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With eyes elsewhere, 3 have view from top

The Baltimore Sun

There were only two recognizable blips on the radar screen heading into yesterday's opening round of the 53rd LPGA Championship at Bulle Rock in Havre de Grace. They belonged to three-time champion Annika Sorenstam and Michelle Wie.

As expected, there are now a lot more blips on the screen.

Though Sorenstam and Wie continued to get their share of attention, three lesser-known players got their share of the lead.

Veteran Kim Saiki-Maloney was the first in the field to shoot a 5-under-par 67, followed by 2005 U.S. Women's Open champion Birdie Kim of South Korea and Angela Park, the tour's leading rookie this year.

Four others -- former champions Karrie Webb of Australia and Laura Davies of England, 2007 Kraft Nabisco champion Morgan Pressel, as well as Stacy Prammanasudh -- were at 4-under 68.

Sorenstam, who won this tournament three straight years beginning in 2003, shot a 2-under 70 in her second tournament back since being diagnosed in April with neck and back injuries. Wie, who withdrew from Sorenstam's tournament last week in South Carolina because of a reported wrist injury, shot 1-over 73.

Those without a history of winning majors, or anything else for that matter, seemed undaunted.

"No matter what, doesn't matter which round you're on, the tournament is not over until you make the last putt," said Park, 19, who was born in Brazil to Korean parents and moved to California when she was 8. "I realized that last week on the last day. If I would have shot 2-under, I would have been in contention for a playoff [instead of tying for sixth]."

Said Saiki-Maloney, who at 41 is looking for her first win since 2004 and only her second in 15 years on the tour: "Every day I step out there I know I have the ability to have four or seven birdies a round, or even more. You just have to be patient and keep believing in your game."

Webb put herself in position to win her seventh major championship, her second LPGA Championship and her 36th overall title in 12 years on tour. It comes a year after Webb watched as Se Ri Pak nearly holed out for eagle with a 4-iron from a shade over 200 yards and then tapped in for birdie in sudden death to win this tournament.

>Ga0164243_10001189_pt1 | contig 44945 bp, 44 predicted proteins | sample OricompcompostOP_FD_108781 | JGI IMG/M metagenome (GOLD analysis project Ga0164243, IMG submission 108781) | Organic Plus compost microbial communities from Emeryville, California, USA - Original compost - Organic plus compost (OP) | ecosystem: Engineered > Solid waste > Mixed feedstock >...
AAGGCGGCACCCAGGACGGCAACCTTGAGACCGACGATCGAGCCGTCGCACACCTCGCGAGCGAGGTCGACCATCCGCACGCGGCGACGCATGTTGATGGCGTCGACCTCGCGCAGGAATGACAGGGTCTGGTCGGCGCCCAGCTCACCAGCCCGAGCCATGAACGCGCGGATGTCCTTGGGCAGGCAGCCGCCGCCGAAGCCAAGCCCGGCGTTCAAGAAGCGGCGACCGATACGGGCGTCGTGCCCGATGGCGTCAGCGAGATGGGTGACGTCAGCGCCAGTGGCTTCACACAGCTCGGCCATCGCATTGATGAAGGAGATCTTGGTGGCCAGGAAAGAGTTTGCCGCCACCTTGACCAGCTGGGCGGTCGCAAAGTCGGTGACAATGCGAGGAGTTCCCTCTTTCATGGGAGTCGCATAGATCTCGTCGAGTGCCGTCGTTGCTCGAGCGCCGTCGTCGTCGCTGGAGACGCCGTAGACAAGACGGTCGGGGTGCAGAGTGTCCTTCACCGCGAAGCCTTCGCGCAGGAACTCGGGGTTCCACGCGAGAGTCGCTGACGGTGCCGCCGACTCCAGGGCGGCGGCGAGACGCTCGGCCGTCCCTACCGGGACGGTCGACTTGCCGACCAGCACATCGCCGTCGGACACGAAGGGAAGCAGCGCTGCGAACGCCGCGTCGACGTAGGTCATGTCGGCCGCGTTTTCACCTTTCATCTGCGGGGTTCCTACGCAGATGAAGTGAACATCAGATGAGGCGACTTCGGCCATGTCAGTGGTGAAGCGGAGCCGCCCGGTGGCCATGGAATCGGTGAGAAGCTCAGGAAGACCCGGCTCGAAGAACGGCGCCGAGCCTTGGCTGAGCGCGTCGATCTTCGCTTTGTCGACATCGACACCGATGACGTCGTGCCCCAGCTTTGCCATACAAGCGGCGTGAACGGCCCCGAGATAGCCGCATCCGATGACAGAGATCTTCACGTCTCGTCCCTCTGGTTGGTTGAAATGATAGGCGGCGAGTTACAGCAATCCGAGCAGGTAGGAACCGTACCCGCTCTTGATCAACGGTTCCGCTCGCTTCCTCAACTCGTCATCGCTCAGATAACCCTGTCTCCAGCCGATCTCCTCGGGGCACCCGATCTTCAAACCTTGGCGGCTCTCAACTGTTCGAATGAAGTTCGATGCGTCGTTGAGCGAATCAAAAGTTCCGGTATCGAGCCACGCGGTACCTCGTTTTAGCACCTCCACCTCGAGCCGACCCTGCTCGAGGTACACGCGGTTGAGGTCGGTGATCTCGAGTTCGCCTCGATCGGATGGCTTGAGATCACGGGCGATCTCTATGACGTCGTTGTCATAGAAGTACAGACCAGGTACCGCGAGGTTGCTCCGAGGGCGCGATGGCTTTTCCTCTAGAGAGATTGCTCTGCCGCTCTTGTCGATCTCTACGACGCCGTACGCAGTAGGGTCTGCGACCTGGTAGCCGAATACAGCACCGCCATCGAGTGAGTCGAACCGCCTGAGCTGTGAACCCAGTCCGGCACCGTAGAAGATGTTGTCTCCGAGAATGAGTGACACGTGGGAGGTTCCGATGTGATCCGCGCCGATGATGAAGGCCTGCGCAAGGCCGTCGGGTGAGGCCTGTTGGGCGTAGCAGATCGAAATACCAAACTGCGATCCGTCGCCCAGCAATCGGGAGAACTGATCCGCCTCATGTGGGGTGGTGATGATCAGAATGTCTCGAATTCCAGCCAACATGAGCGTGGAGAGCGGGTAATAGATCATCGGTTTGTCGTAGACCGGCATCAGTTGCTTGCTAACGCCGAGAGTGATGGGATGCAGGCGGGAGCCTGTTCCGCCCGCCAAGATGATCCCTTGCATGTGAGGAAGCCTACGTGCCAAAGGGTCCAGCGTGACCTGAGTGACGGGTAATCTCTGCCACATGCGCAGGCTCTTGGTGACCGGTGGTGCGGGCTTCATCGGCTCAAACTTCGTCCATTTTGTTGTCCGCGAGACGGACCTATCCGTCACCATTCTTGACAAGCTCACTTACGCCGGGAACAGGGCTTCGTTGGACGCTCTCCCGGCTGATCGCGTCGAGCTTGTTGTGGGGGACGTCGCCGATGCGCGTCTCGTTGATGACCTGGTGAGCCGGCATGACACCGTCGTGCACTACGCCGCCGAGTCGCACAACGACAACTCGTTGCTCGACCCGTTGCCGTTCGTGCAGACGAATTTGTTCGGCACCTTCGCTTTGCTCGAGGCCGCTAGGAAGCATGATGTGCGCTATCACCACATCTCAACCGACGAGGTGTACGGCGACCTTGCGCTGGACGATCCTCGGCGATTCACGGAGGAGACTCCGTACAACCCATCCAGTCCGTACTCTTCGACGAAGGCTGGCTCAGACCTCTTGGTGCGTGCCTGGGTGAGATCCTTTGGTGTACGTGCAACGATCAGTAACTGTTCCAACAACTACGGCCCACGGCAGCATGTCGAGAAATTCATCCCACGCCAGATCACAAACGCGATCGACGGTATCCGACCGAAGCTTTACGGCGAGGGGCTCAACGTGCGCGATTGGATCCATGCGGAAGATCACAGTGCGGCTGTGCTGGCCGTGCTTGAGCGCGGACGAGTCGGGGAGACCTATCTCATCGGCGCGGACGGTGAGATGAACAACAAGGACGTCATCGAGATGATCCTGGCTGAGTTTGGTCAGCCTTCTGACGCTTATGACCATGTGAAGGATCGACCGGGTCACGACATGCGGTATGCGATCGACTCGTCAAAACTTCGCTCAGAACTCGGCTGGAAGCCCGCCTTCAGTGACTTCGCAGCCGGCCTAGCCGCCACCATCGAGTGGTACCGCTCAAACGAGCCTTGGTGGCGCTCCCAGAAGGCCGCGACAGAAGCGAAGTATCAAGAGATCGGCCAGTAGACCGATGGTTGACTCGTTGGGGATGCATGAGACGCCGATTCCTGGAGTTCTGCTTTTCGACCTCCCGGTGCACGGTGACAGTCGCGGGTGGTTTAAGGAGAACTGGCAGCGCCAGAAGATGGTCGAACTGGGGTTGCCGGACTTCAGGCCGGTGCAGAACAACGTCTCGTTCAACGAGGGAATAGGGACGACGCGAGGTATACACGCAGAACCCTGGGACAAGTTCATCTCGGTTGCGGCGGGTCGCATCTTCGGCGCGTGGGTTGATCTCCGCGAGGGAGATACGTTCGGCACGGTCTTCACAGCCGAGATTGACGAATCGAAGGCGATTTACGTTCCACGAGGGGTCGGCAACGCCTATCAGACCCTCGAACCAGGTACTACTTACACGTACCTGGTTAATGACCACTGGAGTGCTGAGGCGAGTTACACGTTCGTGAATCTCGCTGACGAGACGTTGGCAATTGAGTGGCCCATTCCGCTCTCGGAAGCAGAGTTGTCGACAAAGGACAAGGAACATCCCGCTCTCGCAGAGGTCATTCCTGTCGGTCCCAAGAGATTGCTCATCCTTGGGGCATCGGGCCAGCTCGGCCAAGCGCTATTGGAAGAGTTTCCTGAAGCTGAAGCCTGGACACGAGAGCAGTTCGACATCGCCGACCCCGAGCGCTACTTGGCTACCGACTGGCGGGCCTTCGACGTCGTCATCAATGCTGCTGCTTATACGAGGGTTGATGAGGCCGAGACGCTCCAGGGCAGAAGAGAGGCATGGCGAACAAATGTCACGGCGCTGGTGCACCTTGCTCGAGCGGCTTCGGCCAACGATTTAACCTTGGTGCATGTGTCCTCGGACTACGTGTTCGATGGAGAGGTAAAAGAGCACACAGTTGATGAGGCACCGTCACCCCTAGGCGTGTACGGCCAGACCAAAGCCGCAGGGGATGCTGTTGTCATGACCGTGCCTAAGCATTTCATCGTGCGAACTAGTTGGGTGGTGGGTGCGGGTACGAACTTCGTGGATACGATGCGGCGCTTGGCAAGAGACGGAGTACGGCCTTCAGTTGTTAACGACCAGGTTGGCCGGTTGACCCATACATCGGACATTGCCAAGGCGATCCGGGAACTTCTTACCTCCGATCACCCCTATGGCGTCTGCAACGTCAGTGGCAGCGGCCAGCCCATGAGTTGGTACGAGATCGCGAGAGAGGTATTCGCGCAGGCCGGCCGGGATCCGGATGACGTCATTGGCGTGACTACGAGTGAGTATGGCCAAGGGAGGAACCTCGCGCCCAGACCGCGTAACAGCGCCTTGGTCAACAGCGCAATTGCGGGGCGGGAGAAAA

"It wasn't something that mentally disturbed me for the rest of the year," said Webb, 32, who won five tournaments last year to resurrect her Hall of Fame career. "I think maybe if I had lost that playoff, hit a bad shot to cause me to lose, that would have been more disappointing than losing to a shot like that."

Nor did it bother Webb that she was among several big-name players to come into this week barely noticed. It was partly because of the buzz generated by the pre-tournament flap between Sorenstam and Wie, but mostly due to Webb's performance this season.

Since finishing third in the season-opening event in Hawaii, Webb has only one top 10.

"I know how well I'd been swinging it, and it was just a matter of trying to get some putts to go in and feel confident there," Webb said. "Actually today was probably the poorest I've swung it in months. I'm really happy to be here at 4-under and happy to be under the radar."

So too was Pressel, the only LPGA player with a chance to win the Grand Slam this year. Yesterday marked the first time Pressel had broken 70 in 10 rounds, the result of playing with new clubs after the old ones were stolen after she won the Kraft Nabisco Championship two months ago.

"I was pretty devastated when I lost them," said Pressel, who recently turned 19. "I tried to look at it as I change clubs all the time, so it was kind of a forced change. I'm hitting it really well this week. I can definitely tell the difference and I'm happy with it."

Sorenstam was also pleased with her round, the first time she has gone under par since coming back for own tournament, the Ginn Tribute, outside Charleston, S.C. Still lacking strength off the tee -- she estimates having lost about 25 yards in distance -- Sorenstam admitted to tiring late in the round.

"But this is far better than I expected," she said.

Wie didn't know what to expect. After withdrawing last week while shooting 14-over par through 16 holes, Wie had reportedly been spraying her shots in practice. She overcame a shaky start of 4-over through six holes yesterday with some uncharacteristically clutch putting.

"I guess it's a work in progress, it's definitely not where I want to be," said Wie, who didn't take her driver out of the bag. "I hit some great shots out there today. I'm going to build on that. I'm definitely not 100 percent right, but I'm going to work on it. Hopefully tomorrow is going to be a better day."

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